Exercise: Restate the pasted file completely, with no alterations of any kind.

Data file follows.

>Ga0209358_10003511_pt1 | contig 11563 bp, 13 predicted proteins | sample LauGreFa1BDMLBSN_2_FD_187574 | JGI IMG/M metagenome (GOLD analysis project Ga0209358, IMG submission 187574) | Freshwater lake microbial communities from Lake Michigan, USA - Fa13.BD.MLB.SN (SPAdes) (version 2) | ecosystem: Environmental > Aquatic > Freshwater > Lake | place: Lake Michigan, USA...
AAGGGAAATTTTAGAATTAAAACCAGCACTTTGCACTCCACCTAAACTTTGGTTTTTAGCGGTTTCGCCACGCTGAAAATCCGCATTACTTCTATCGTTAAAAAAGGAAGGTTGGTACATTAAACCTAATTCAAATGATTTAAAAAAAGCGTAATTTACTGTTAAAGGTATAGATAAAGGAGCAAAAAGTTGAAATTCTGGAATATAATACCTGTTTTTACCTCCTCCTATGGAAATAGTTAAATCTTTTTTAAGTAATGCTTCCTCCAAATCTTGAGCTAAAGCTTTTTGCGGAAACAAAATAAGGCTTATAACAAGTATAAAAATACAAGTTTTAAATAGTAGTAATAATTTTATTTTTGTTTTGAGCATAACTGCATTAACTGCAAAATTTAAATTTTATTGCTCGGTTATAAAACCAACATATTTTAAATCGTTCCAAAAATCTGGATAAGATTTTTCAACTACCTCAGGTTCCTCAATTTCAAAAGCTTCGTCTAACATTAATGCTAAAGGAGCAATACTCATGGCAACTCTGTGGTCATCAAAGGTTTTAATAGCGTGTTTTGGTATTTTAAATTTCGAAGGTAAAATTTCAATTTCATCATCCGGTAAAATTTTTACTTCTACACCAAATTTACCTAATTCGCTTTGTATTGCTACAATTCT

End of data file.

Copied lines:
>Ga0209358_10003511_pt1 | contig 11563 bp, 13 predicted proteins | sample LauGreFa1BDMLBSN_2_FD_187574 | JGI IMG/M metagenome (GOLD analysis project Ga0209358, IMG submission 187574) | Freshwater lake microbial communities from Lake Michigan, USA - Fa13.BD.MLB.SN (SPAdes) (version 2) | ecosystem: Environmental > Aquatic > Freshwater > Lake | place: Lake Michigan, USA...
AAGGGAAATTTTAGAATTAAAACCAGCACTTTGCACTCCACCTAAACTTTGGTTTTTAGCGGTTTCGCCACGCTGAAAATCCGCATTACTTCTATCGTTAAAAAAGGAAGGTTGGTACATTAAACCTAATTCAAATGATTTAAAAAAAGCGTAATTTACTGTTAAAGGTATAGATAAAGGAGCAAAAAGTTGAAATTCTGGAATATAATACCTGTTTTTACCTCCTCCTATGGAAATAGTTAAATCTTTTTTAAGTAATGCTTCCTCCAAATCTTGAGCTAAAGCTTTTTGCGGAAACAAAATAAGGCTTATAACAAGTATAAAAATACAAGTTTTAAATAGTAGTAATAATTTTATTTTTGTTTTGAGCATAACTGCATTAACTGCAAAATTTAAATTTTATTGCTCGGTTATAAAACCAACATATTTTAAATCGTTCCAAAAATCTGGATAAGATTTTTCAACTACCTCAGGTTCCTCAATTTCAAAAGCTTCGTCTAACATTAATGCTAAAGGAGCAATACTCATGGCAACTCTGTGGTCATCAAAGGTTTTAATAGCGTGTTTTGGTATTTTAAATTTCGAAGGTAAAATTTCAATTTCATCATCCGGTAAAATTTTTACTTCTACACCAAATTTACCTAATTCGCTTTGTATTGCTACAATTCT